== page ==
America relies on a small number of brave men — men brave enough to speak from their hearts about the hubris ruling America’s soul in the early 21st century. Such men are scarce today. Instead we have these…
We need not apologize for these successes. History will record that America’s strategy for fighting terrorism was a good strategy, that the plan for Operation Iraq Freedom was a good plan – and that the execution of that plan by our young men and women in uniform was unequalled in its excellence by anything in the annals of war.
General “Tommy” Franks, in his autobiography American Soldier (page 854)
Better yet are the writings of he who future generations might regard as the chronicler of the last days to America’s imperium: Max Boot, Olin Senior Fellow in National Security Studies at the Council on Foreign Relations — our own, perhaps slightly deranged, Kipling.
The United States spends more on its military than the next dozen or so nations combined. This has bought unparalleled strength in every facet of warfare — full-spectrum dominance, in Pentagon lingo — that far surpasses the capabilities of such previous would-be hegemons as Rome, Britain and Napoleonic France.
“Doctrine of ‘Big Enchilada’“, Max Boot, 15 October 2002
The passage of time has granted no greater balance or perspective to Boot’s vision.
That the United States and its allies won anyway — and won so quickly — must rank as one of the signal achievements in military history. Previously, the gold standard of operational excellence had been the German blitzkrieg through the Low Countries and France in 1940. The Germans managed to conquer France, the Netherlands, and Belgium in just 44 days, at a cost of “only” 27,000 dead soldiers. The United States and Britain took just 26 days to conquer Iraq (a country 80 percent of the size of France), at a cost of 161 dead, making fabled generals such as Erwin Rommel and Heinz Guderian seem positively incompetent by comparison.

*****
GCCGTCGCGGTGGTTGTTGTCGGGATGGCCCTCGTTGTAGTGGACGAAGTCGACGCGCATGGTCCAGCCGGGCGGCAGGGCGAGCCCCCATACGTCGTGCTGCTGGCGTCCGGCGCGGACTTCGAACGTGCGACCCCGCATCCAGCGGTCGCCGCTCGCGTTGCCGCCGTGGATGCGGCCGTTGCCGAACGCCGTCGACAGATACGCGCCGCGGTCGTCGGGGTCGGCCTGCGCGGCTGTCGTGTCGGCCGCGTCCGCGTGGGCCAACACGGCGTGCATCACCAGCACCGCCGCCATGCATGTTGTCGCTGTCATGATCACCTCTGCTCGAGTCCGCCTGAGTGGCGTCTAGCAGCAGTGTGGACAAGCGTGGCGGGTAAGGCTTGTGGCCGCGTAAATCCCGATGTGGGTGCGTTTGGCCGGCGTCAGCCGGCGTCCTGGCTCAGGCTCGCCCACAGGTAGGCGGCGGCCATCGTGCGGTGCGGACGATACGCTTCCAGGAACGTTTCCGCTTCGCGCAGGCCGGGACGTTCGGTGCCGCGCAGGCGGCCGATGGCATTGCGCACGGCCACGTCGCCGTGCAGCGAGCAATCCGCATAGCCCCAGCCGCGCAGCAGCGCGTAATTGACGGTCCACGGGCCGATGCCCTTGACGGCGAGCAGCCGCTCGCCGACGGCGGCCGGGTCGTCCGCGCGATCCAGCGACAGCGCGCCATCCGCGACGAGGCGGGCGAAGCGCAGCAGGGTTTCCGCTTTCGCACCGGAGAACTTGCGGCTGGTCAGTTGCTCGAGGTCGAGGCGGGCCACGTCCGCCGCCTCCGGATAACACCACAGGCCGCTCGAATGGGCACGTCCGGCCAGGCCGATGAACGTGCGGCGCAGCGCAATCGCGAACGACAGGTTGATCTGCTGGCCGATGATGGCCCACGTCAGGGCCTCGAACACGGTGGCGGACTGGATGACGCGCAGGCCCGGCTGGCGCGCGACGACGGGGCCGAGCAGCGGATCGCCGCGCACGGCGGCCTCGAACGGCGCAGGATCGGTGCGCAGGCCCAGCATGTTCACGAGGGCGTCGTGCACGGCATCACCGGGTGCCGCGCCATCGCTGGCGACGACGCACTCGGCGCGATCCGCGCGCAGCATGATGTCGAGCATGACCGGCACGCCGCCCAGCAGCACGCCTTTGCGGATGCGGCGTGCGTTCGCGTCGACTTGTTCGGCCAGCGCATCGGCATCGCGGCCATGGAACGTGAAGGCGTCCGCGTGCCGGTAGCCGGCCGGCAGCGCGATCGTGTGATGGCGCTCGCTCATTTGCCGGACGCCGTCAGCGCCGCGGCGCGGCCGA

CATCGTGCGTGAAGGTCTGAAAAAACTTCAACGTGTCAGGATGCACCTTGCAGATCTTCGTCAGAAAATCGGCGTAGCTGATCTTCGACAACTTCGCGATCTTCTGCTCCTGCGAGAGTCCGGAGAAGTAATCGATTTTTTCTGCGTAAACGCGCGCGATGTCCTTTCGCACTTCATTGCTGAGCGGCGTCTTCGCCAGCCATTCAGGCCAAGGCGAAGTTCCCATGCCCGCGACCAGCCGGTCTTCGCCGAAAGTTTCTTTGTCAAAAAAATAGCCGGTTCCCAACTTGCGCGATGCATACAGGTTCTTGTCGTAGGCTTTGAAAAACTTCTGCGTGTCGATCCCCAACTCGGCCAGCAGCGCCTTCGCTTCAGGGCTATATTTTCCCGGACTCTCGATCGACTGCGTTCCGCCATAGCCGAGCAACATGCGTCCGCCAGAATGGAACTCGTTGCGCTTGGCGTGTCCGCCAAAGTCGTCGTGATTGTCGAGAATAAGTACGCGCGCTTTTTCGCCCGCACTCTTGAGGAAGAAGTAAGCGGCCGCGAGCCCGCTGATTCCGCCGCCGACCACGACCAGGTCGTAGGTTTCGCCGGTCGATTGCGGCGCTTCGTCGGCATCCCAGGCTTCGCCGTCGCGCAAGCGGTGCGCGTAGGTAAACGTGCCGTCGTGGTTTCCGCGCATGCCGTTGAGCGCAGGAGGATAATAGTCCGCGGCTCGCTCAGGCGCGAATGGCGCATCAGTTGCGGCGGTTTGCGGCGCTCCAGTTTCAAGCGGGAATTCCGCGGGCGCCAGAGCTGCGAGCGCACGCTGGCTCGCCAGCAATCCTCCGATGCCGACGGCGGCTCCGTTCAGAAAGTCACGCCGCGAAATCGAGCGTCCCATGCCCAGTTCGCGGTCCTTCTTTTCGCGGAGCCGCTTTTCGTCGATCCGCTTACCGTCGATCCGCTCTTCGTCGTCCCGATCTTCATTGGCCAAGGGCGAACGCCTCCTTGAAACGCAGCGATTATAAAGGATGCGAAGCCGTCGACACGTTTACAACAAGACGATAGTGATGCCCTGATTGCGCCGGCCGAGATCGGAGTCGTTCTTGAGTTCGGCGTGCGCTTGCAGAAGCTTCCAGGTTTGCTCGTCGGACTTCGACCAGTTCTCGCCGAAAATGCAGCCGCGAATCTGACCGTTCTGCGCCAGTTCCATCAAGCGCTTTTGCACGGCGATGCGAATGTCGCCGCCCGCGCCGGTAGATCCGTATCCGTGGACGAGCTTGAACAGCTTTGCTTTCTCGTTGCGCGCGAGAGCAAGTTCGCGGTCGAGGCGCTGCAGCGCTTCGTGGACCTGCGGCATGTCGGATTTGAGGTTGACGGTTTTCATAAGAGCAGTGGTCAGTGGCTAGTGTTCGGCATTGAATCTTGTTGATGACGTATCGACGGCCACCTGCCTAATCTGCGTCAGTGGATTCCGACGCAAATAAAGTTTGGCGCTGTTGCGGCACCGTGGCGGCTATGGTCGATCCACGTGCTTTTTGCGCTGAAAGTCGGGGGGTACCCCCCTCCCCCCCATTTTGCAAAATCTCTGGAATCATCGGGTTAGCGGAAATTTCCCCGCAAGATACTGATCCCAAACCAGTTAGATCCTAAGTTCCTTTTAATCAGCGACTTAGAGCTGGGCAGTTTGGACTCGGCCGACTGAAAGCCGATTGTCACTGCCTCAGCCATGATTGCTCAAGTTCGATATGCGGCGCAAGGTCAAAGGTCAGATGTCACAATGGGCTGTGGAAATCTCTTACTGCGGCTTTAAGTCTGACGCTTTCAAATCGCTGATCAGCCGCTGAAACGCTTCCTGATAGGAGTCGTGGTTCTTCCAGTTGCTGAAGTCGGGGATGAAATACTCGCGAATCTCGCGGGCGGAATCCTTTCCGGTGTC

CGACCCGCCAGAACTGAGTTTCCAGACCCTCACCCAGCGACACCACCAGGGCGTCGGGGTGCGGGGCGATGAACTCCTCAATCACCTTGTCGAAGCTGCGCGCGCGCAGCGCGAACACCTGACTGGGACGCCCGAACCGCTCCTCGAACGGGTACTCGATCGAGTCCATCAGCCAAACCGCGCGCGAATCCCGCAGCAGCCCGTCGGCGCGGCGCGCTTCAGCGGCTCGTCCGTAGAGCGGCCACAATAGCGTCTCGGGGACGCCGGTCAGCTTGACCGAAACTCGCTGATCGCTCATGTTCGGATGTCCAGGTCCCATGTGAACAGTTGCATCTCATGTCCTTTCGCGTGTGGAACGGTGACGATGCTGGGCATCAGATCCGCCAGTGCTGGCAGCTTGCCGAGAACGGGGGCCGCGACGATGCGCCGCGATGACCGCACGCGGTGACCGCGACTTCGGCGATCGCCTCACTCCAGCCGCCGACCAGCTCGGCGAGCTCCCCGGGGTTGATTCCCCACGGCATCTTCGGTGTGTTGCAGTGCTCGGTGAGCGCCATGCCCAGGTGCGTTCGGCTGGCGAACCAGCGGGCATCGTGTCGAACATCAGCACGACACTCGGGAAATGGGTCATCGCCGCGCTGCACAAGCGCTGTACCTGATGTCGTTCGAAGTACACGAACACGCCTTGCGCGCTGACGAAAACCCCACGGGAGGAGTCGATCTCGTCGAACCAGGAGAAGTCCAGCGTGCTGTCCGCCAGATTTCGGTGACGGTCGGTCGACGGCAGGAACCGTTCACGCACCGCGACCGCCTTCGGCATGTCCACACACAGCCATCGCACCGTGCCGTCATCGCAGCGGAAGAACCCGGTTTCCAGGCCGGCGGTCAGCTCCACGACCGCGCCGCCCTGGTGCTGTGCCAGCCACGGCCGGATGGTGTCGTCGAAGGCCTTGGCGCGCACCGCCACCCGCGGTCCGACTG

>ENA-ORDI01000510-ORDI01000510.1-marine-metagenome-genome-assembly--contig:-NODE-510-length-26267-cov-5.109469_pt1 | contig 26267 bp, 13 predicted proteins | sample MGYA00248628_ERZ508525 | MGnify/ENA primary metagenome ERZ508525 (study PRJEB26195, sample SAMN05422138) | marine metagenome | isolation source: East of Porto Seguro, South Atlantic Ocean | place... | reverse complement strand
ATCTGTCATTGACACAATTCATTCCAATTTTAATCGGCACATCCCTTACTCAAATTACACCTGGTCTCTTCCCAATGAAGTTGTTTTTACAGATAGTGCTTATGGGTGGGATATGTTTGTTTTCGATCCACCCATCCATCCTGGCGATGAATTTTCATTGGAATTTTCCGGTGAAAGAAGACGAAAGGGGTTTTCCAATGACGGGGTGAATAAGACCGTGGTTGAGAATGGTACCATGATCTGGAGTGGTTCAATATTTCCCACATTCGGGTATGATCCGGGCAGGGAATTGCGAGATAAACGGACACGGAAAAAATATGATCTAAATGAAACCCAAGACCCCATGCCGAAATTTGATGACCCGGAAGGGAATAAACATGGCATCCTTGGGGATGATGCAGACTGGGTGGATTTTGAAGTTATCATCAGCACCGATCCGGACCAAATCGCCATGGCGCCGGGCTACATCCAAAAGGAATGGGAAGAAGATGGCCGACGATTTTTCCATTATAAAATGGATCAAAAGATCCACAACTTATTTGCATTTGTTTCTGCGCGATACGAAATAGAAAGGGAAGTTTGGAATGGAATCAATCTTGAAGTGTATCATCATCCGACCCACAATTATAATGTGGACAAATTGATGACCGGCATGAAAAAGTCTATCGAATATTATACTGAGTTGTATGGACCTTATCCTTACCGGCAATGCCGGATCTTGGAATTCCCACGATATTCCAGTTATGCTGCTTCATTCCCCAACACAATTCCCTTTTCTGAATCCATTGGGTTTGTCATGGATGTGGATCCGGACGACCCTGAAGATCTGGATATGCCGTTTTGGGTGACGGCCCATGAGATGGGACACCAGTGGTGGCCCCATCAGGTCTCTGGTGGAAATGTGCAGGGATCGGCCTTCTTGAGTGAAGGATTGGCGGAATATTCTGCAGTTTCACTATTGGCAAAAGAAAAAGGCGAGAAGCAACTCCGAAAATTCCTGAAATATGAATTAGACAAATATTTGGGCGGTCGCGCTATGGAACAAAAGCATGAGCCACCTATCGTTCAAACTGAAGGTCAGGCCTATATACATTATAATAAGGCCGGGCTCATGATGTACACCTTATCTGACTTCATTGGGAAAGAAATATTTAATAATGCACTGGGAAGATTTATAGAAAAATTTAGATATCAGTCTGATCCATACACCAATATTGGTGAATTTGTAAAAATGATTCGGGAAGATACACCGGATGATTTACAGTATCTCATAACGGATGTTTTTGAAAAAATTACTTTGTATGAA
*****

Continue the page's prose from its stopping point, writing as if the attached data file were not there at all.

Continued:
“The New American Way of War“, Foreign Affairs, July 2003
General Frank and Max Boot act as mirrors, showing us our greatest foes: hubris and paranoia. This post discusses the first; we will examine the latter another day. For more on this subject see America’s Most Dangerous Enemy and President Grant warns us about the dangers of national hubris.
These quotations are from “The American Military Crisis“, Andrew Bacevich, TomDispatch, 11 August 2008. This essay is well worth reading.
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Prevous posts about America’s grand strategy
A related question concerns grand strategy. Does America need a grand strategy? If so, what should it be? Answers to these questions illuminate many of the questions hotly debated about foreign policy and national security. Here are a few of my posts on this subject.
- The Myth of Grand Strategy (31 January 2006)
- America’s Most Dangerous Enemy (1 March 2006)
- America takes another step towards the “Long War” (24 July 2007)
- One step beyond Lind: What is America’s geopolitical strategy? (28 October 2007)
- ABCDs for today: About Blitzkrieg, COIN, and Diplomacy (21 February 2008)
- How America can survive and even prosper in the 21st Century – part I (19 March 2007; revised 7 June 2008)
- How America can survive and even prosper in the 21st Century – part II (14 June 2008)
- America’s grand strategy: lessons from our past (30 June 2008) – chapter 1 in a series of notes
- America’s grand strategy, now in shambles (2 July 2008) — chapter 3
- America’s grand strategy, insanity at work (7 July 2008) — chapter 4
- Thoughts on fixing America’s national security apparatus (11 August 2008)
Click here to see a list of all posts about strategy and military theory.